Alabama, for allegedly raping two white women. Although
they will be quickly convicted, in a trial that outraged
African Americans and much of the nation, the case will be
appealed and the “Scottsboro Boys” will be retried several

1939 – Toni Cade Bambara is born in New York City. She will become
a noted writer of such fiction as “Gorilla, My Love,” and
“The Salt Eaters.”

1942 – Aretha Louise Franklin is born in Memphis, Tennessee. She
will be abandoned by her mother when she was 6, and raised
by her father, the Reverend C. L. Franklin, who is one of
the most famous Black ministers in the North, and her aunt,
the legendary gospel singer Clara Ward. She will grow up
singing in her father’s New Bethel Baptist Church in
Detroit, Michigan. Family friends Mahalia Jackson and Sam
Cooke will encourage her recording career, and when Columbia
Records producer John Hammond first hears the 18-year-old,
he calls her “an untutored genius, the best natural singer
since Billie Holiday.” It will not be until her move from
Columbia’s pop/jazz orchestrations to Atlantic Records’
soulful, Rhythm and Blues style, in 1966, that her career
skyrockets. Under the auspices of Jerry Wexler, she will
sing fierce, frantic hits like “I Never Loved a Man,”
“Respect,” “Natural Woman,” and “Chain of Fools.” In 1968,
she will make the cover of Time magazine. From her first
singing experiences in her father’s church through a singing
career and 21 gold records, she will earn the title, “Queen
of Soul.” She will be inducted into the Rock & Roll Hall of
Fame in 1987.

1965 – The Selma-to-Montgomery march ended with rally of some fifty
thousand at Alabama capitol. One of the marchers, a white
civil rights worker named Viola Liuzzo, is shot to death on
U.S. Highway 80 after the rally by white terrorists. Three
Klansmen are convicted of violating her civil rights and
sentenced to ten years in prison.

1967 – Debi Thomas is born. After being raised in San Jose,
California by her mother(who shuttled her back and forth
between home, school and practice at the rate of 3,000 miles
per month), she will become the first African American to
win the world figure skating championship (1986). She will
later become the first African American to win a medal in
the Winter Olympics (Bronze Medal in Figure Skating –
February 27, 1988).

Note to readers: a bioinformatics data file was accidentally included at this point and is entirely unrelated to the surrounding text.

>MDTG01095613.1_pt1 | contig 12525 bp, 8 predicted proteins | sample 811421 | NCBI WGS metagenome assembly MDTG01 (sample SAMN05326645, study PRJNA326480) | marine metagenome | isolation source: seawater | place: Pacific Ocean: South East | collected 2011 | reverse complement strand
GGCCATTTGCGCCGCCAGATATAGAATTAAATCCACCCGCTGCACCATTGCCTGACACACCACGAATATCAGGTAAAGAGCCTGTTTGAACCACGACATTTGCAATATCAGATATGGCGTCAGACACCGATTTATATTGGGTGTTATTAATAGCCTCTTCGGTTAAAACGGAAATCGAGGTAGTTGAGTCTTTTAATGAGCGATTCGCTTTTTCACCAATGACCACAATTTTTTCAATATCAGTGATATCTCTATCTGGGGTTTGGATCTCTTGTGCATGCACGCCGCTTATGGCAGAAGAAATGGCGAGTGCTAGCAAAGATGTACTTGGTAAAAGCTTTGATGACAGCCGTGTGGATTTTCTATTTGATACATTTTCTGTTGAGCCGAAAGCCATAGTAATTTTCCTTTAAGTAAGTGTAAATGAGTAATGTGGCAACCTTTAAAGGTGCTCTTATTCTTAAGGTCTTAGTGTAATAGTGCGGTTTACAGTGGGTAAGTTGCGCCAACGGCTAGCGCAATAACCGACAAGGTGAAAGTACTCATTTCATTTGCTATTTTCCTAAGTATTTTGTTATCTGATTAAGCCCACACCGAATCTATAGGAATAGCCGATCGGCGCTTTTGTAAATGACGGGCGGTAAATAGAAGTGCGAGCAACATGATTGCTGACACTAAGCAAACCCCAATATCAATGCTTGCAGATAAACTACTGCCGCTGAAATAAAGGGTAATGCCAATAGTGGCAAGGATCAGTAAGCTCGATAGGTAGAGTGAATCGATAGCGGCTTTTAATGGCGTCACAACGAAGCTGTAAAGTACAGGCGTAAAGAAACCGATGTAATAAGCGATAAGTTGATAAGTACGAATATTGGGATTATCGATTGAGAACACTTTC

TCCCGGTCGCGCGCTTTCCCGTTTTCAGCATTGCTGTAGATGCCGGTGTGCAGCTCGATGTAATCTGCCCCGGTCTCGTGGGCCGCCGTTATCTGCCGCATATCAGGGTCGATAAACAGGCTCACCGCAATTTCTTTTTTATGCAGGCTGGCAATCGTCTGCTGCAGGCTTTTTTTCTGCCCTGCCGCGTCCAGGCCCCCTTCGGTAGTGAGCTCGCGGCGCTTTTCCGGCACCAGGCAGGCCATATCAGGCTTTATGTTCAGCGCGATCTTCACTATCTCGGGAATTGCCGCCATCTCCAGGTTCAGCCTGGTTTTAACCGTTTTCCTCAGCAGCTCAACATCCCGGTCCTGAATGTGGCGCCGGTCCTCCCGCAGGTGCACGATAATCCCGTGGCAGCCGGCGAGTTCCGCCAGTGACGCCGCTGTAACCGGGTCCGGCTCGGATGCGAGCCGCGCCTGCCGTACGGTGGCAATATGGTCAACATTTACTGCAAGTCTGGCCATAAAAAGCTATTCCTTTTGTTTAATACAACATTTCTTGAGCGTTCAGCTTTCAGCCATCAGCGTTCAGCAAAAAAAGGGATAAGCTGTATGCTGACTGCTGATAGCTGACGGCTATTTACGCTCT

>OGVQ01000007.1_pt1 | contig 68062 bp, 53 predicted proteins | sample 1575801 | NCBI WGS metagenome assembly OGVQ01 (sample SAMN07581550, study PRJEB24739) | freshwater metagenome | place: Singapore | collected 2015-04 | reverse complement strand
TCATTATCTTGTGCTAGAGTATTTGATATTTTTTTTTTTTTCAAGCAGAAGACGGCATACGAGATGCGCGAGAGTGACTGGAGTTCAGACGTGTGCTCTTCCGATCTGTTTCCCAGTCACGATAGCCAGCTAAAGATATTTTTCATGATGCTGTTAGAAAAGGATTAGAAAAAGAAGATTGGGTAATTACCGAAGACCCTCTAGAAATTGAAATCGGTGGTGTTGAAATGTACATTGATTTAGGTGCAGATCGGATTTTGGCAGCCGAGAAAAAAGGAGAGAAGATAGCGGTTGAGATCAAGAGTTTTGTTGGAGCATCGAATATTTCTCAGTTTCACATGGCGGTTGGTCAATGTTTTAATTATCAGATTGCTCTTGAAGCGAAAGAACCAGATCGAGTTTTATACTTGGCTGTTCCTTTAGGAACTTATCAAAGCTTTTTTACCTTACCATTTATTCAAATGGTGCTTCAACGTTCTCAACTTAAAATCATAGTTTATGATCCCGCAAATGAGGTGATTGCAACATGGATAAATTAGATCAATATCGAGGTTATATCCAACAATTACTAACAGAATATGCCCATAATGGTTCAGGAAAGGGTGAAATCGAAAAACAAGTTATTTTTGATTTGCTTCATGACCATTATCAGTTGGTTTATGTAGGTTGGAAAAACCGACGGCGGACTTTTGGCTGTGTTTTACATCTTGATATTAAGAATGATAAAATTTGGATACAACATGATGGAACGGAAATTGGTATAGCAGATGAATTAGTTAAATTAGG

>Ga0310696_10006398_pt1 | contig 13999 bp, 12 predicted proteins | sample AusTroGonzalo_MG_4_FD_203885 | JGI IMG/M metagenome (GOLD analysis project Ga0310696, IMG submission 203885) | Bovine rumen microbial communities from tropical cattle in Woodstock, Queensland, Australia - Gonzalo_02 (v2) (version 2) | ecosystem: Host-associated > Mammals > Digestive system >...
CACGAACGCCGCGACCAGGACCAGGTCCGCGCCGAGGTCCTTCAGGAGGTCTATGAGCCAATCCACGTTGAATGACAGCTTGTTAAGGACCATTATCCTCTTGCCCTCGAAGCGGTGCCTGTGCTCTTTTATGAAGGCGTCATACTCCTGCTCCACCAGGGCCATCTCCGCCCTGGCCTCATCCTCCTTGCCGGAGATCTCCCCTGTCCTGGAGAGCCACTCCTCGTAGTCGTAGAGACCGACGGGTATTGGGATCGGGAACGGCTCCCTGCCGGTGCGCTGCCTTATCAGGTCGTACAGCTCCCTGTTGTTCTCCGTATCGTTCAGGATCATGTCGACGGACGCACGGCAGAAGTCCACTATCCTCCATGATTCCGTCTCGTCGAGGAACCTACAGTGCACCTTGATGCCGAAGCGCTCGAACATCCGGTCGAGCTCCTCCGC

1975 – Salem Poor, who fought alongside other colonists during the
Battle of Bunker Hill, is honored as one of four
“Contributors to the Cause,” a commemorative issue of the
U.S. Postal Service.

1991 – Whoopi Goldberg wins the Academy Award for best actress in a
supporting role for “Ghost.” Also winning an Oscar is
Russell Williams II, for best sound editing for the movie
“Dances with Wolves.” It is Williams’s second Oscar in a
row (the first was for “Glory”), a record for an African

1994 – American troops complete their withdrawal from Somalia.

2000 – Character actress Helen Martin, who played the little old
lady next door in the mid-1980s television series “227” and
Halle Berry’s matriarch in the political comedy “Bulworth,”
joins the ancestors at the age of 90. An original member
of Harlem’s American Negro Theater, Martin was one of the
first African American actresses to appear on Broadway when
Orson Welles cast her in his production of “Native Son.”
She worked primarily as a stage actress early in her career,
but was perhaps best known for appearing as grandmotherly
characters in television series about African American

Information retrieved from the Munirah Chronicle and is edited by Rene’ A. Perry.

March 24 African American Historical Events


* Today in Black History – March 24 *

1912 – Dorothy Irene Height is born in Richmond, Virginia. In 1965,
she will inaugurate the Center for Racial Justice, which is
still a major initiative of the National YWCA. She will
serve as the 10th National President of the Delta Sigma
Theta Sorority, Inc. from 1946 to 1957, before becoming
president of the National Council of Negro Women in 1958.
Working closely with Dr. Martin Luther King, Jr., Roy
Wilkins, Whitney Young, A. Philip Randolph and others, She
will participate in virtually all major civil and human
rights event in the 1950’s and 1960’s. For her tireless
efforts on behalf of the less fortunate, President Ronald
Reagan will present her the Citizens Medal Award for
distinguished service to the country in 1989. She will
receive the Spingarn Medal from the NAACP in July, 1993.
She will be inducted into the “National Women’s Hall of